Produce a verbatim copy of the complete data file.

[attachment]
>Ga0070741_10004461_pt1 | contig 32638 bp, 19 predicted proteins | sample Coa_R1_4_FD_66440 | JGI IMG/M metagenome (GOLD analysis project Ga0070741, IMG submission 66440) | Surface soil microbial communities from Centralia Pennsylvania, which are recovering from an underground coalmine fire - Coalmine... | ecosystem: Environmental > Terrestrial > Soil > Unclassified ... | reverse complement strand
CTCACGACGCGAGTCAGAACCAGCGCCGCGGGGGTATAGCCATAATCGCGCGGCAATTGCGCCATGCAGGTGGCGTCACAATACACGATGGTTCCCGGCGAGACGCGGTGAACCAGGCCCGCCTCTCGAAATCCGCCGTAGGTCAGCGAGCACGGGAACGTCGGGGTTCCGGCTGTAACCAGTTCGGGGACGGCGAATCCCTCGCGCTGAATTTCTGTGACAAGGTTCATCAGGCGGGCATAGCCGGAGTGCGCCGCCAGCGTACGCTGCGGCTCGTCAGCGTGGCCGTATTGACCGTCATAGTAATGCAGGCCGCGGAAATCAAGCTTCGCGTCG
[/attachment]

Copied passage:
>Ga0070741_10004461_pt1 | contig 32638 bp, 19 predicted proteins | sample Coa_R1_4_FD_66440 | JGI IMG/M metagenome (GOLD analysis project Ga0070741, IMG submission 66440) | Surface soil microbial communities from Centralia Pennsylvania, which are recovering from an underground coalmine fire - Coalmine... | ecosystem: Environmental > Terrestrial > Soil > Unclassified ... | reverse complement strand
CTCACGACGCGAGTCAGAACCAGCGCCGCGGGGGTATAGCCATAATCGCGCGGCAATTGCGCCATGCAGGTGGCGTCACAATACACGATGGTTCCCGGCGAGACGCGGTGAACCAGGCCCGCCTCTCGAAATCCGCCGTAGGTCAGCGAGCACGGGAACGTCGGGGTTCCGGCTGTAACCAGTTCGGGGACGGCGAATCCCTCGCGCTGAATTTCTGTGACAAGGTTCATCAGGCGGGCATAGCCGGAGTGCGCCGCCAGCGTACGCTGCGGCTCGTCAGCGTGGCCGTATTGACCGTCATAGTAATGCAGGCCGCGGAAATCAAGCTTCGCGTCG